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Editor's Note: Brandon Raub is a former U.S. Marine who was detained by the FBI for psychiatric evaluation after posting violent song lyrics and Sept. 11 conspiracy theories on Facebook.

When you listen to the man Virginia tried to "disappear" into its psychiatric gulag speak for himself, you realize just how sane and articulate Brandon Raub is.

The next Brandon Raub could be any one of us in the Liberty Movement, which is why it is imperative that we all rally round him to see justice done by holding the local, state and federal officials involved in his kidnapping to account under the same criminal statutes that ordinary citizens would be prosecuted under for committing similar acts.

Indeed, Raub-like "disappearings" are happening across America as local, state and federal officials conspire to twist and distort already-dodgy civil-commitment laws into weapons of mass tyranny the old Soviet Way.

Is this to be the new Virginia Way?

According to Raub's attorney, John Whitehead, in the first three weeks of August alone, 20 people were "disappeared" out of Raub's home county (Chesterfield County, population 320,000) into the Virginia psychiatric gulag.

Virginia Attorney General Ken Cuccinelli must do the right thing and not give the individuals responsible for this horror immunity from prosecution behind the shield of so-called "sovereign immunity."

If he does, you will know for sure just how corrupt and rotten America and Virginia have become.

And he must not pretend that no real infraction of the law has occurred with these police-state actions. Woe betide all Virginians if Kenneth Cuccinelli decides to play Pontius Pilate on this one.

Sovereign immunity is unfit for a free society in which sovereignty resides with each and every individual, not the state, and it should not be used as a shield to protect government officials from prosecution for clearly lawless actions.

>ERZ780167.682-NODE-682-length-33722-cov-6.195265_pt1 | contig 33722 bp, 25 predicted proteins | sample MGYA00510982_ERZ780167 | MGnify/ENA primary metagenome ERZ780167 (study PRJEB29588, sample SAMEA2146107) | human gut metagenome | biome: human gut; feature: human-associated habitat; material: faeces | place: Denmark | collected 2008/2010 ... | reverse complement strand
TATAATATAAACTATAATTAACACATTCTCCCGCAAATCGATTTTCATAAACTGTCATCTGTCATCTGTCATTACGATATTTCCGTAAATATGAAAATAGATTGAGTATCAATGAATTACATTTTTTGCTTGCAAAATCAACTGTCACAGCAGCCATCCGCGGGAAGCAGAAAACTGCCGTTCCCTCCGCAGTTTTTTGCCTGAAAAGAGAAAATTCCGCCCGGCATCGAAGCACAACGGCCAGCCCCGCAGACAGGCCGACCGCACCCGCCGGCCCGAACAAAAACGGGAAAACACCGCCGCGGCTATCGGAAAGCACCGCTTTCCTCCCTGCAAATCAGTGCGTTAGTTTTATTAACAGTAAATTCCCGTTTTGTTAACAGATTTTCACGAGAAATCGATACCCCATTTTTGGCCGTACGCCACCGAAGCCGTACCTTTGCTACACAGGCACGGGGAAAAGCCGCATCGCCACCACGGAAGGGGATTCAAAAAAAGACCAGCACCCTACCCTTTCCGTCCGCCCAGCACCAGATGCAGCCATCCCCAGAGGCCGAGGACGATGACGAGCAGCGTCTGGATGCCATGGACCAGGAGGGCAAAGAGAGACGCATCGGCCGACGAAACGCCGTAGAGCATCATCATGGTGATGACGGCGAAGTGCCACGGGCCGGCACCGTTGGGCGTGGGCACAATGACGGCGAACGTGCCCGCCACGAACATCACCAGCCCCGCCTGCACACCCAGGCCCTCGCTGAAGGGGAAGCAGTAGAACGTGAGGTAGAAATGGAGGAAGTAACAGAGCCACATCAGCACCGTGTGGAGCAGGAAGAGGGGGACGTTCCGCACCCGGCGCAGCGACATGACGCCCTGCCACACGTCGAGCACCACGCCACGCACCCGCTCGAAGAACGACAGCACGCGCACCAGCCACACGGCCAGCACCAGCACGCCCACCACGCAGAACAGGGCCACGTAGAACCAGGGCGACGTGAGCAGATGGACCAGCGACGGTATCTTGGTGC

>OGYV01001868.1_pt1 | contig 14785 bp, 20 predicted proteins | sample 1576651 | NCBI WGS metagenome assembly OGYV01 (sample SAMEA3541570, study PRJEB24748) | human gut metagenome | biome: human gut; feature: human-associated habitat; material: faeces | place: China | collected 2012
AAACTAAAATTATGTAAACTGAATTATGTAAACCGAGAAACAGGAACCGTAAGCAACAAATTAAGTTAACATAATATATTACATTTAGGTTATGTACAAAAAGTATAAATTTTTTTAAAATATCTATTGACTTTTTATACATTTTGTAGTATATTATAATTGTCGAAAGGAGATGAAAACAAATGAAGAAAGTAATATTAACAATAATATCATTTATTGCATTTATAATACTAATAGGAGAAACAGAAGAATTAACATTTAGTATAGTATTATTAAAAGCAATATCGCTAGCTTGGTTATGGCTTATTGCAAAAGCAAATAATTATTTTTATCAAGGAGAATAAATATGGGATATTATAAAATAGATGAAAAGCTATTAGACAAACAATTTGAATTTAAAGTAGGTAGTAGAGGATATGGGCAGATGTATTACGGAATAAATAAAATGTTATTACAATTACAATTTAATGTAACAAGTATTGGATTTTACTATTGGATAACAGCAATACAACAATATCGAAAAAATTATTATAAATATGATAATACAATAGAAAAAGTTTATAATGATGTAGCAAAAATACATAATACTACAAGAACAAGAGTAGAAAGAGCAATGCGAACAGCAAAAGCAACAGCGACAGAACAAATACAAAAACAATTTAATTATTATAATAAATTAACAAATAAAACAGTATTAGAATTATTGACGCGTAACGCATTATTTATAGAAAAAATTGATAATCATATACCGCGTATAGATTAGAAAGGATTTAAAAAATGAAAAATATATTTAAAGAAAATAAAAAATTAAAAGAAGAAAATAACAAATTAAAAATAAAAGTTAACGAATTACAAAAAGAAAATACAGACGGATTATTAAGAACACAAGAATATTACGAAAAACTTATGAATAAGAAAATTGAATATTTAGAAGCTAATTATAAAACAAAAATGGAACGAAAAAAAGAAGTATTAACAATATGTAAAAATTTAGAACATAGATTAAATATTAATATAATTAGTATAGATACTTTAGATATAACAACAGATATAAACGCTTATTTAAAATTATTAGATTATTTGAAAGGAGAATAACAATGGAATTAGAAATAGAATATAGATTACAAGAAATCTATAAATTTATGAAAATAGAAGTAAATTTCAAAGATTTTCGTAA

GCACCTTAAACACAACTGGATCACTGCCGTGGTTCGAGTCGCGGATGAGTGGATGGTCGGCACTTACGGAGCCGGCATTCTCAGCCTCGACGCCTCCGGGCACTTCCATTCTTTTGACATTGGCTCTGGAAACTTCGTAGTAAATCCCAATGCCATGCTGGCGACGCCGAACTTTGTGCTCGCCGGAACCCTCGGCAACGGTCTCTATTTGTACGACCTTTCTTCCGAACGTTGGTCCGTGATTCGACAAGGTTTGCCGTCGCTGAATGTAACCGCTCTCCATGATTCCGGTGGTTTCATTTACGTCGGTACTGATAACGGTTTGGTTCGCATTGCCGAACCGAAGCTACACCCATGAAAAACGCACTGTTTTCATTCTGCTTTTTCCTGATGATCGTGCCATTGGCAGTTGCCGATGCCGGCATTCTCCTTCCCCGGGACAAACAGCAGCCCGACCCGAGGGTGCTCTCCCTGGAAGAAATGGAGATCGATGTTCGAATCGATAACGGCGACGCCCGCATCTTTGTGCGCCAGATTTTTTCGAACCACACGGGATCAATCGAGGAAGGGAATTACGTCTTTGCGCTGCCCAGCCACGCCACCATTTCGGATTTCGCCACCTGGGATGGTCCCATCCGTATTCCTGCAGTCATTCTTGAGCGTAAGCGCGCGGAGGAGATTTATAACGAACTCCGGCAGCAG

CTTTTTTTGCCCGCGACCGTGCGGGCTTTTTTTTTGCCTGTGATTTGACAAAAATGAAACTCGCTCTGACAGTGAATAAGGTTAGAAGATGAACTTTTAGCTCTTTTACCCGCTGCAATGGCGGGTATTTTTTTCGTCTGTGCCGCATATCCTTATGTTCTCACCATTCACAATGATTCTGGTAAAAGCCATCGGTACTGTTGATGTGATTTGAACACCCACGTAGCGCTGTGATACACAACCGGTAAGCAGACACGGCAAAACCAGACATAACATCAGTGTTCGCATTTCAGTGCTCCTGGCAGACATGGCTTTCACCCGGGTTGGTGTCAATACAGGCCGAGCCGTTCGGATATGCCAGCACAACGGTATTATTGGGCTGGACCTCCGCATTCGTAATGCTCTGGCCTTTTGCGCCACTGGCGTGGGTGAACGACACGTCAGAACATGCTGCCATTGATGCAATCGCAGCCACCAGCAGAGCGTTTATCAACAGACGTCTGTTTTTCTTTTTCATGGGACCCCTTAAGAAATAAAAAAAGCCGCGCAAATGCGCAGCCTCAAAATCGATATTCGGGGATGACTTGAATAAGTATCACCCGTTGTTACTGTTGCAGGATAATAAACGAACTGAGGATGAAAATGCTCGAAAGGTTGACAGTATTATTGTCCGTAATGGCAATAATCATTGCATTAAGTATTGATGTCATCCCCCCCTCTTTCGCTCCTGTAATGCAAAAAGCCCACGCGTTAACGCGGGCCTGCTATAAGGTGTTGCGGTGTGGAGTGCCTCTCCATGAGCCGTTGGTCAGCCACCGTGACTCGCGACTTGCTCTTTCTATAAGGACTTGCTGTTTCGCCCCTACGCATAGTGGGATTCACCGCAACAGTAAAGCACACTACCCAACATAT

Sovereign immunity is inappropriate in a democracy. As the United States Supreme Court held in Albert Hess and Charles F. Walsh, Petitioners v. Port Authority Trans-Hudson Corp.

"Expansive 11th Amendment jurisprudence is not merely misguided as a matter of constitutional law; it is also an engine of injustice. The doctrine of sovereign immunity has long been the subject of scholarly criticism. And rightly so, for throughout the doctrine's history, it has clashed with the just principle that there should be a remedy for every wrong. Sovereign immunity inevitably places a lesser value on administering justice to the individual than on giving government a license to act arbitrarily."

Even more importantly, arguments to shield government officials from crimes they commit under the guise of "sovereignty immunity" or the "state's dignity" have no place in a society in which the people, each and every individual, are sovereign, not the collective state.

Putting government officials above the law through sovereign immunity allows government actions to be severed, and thus sanitized, from the human actions on behalf of the state taken by real people.

This process of abstraction creates what William Grigg calls "Immaculate Suppression: People are seized, imprisoned, and sometimes slaughtered, and those atrocities somehow commit themselves without the conscious involvement of individuals."

If government bureaucrats and elected officials, including judges and all their bureaucratic variants, are not held accountable under the law in exactly the same way as ordinary people would be for similar acts, those officials are putting themselves above the law and on a par with Almighty God himself.

Someone should remind Mr. Cuccinelli, who professes to be so righteous a man that he felt compelled to Photoshop a breastplate onto the image of the Roman goddess Virtus in the Virginia Seal to cover her bare breast — part of the official Seal of the Commonwealth of Virginia for more than 220 years — that the real indecency would be to sweep the Raub obscenity under the carpet and let the criminals acting under the color of law off scot-free.

There is not a fig leaf in the world big enough to cover that obscenity.

Lawrence A. Hunter, Warrenton